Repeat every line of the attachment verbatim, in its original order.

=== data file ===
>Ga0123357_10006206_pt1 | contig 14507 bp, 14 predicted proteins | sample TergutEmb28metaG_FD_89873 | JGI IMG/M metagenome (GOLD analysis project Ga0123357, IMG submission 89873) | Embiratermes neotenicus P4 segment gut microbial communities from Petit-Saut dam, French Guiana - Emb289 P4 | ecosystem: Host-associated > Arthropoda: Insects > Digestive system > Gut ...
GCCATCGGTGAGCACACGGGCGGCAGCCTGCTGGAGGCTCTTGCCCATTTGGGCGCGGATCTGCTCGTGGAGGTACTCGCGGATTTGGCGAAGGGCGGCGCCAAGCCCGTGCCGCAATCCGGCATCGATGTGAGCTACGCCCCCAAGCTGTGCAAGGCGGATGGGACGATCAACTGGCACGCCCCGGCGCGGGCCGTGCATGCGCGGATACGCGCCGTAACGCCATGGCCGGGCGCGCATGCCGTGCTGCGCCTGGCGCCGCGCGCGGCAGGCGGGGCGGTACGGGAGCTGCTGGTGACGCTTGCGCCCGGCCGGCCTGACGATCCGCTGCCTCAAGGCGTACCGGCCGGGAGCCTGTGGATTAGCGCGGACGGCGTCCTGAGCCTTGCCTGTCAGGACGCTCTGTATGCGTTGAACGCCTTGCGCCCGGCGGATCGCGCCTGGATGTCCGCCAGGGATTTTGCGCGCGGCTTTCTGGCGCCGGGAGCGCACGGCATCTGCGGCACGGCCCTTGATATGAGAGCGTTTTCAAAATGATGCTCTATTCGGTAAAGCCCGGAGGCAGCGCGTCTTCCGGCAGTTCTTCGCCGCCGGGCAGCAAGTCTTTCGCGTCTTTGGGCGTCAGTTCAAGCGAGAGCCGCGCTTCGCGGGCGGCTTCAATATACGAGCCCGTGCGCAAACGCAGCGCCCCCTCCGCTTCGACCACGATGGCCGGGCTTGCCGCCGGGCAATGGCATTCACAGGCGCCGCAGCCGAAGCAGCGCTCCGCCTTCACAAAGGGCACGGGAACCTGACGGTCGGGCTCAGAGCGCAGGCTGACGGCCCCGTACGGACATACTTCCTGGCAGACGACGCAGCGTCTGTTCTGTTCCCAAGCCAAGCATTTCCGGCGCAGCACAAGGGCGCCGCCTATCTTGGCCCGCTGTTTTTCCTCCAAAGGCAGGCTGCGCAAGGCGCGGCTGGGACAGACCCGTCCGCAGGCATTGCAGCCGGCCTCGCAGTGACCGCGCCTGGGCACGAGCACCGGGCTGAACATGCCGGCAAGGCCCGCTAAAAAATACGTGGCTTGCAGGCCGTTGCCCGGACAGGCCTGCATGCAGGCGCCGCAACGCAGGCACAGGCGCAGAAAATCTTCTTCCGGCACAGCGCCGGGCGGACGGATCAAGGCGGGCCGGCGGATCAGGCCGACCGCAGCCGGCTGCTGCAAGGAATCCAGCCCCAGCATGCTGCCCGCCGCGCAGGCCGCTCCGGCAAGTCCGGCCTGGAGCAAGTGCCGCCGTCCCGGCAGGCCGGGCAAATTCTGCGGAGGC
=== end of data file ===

>Ga0123357_10006206_pt1 | contig 14507 bp, 14 predicted proteins | sample TergutEmb28metaG_FD_89873 | JGI IMG/M metagenome (GOLD analysis project Ga0123357, IMG submission 89873) | Embiratermes neotenicus P4 segment gut microbial communities from Petit-Saut dam, French Guiana - Emb289 P4 | ecosystem: Host-associated > Arthropoda: Insects > Digestive system > Gut ...
GCCATCGGTGAGCACACGGGCGGCAGCCTGCTGGAGGCTCTTGCCCATTTGGGCGCGGATCTGCTCGTGGAGGTACTCGCGGATTTGGCGAAGGGCGGCGCCAAGCCCGTGCCGCAATCCGGCATCGATGTGAGCTACGCCCCCAAGCTGTGCAAGGCGGATGGGACGATCAACTGGCACGCCCCGGCGCGGGCCGTGCATGCGCGGATACGCGCCGTAACGCCATGGCCGGGCGCGCATGCCGTGCTGCGCCTGGCGCCGCGCGCGGCAGGCGGGGCGGTACGGGAGCTGCTGGTGACGCTTGCGCCCGGCCGGCCTGACGATCCGCTGCCTCAAGGCGTACCGGCCGGGAGCCTGTGGATTAGCGCGGACGGCGTCCTGAGCCTTGCCTGTCAGGACGCTCTGTATGCGTTGAACGCCTTGCGCCCGGCGGATCGCGCCTGGATGTCCGCCAGGGATTTTGCGCGCGGCTTTCTGGCGCCGGGAGCGCACGGCATCTGCGGCACGGCCCTTGATATGAGAGCGTTTTCAAAATGATGCTCTATTCGGTAAAGCCCGGAGGCAGCGCGTCTTCCGGCAGTTCTTCGCCGCCGGGCAGCAAGTCTTTCGCGTCTTTGGGCGTCAGTTCAAGCGAGAGCCGCGCTTCGCGGGCGGCTTCAATATACGAGCCCGTGCGCAAACGCAGCGCCCCCTCCGCTTCGACCACGATGGCCGGGCTTGCCGCCGGGCAATGGCATTCACAGGCGCCGCAGCCGAAGCAGCGCTCCGCCTTCACAAAGGGCACGGGAACCTGACGGTCGGGCTCAGAGCGCAGGCTGACGGCCCCGTACGGACATACTTCCTGGCAGACGACGCAGCGTCTGTTCTGTTCCCAAGCCAAGCATTTCCGGCGCAGCACAAGGGCGCCGCCTATCTTGGCCCGCTGTTTTTCCTCCAAAGGCAGGCTGCGCAAGGCGCGGCTGGGACAGACCCGTCCGCAGGCATTGCAGCCGGCCTCGCAGTGACCGCGCCTGGGCACGAGCACCGGGCTGAACATGCCGGCAAGGCCCGCTAAAAAATACGTGGCTTGCAGGCCGTTGCCCGGACAGGCCTGCATGCAGGCGCCGCAACGCAGGCACAGGCGCAGAAAATCTTCTTCCGGCACAGCGCCGGGCGGACGGATCAAGGCGGGCCGGCGGATCAGGCCGACCGCAGCCGGCTGCTGCAAGGAATCCAGCCCCAGCATGCTGCCCGCCGCGCAGGCCGCTCCGGCAAGTCCGGCCTGGAGCAAGTGCCGCCGTCCCGGCAGGCCGGGCAAATTCTGCGGAGGC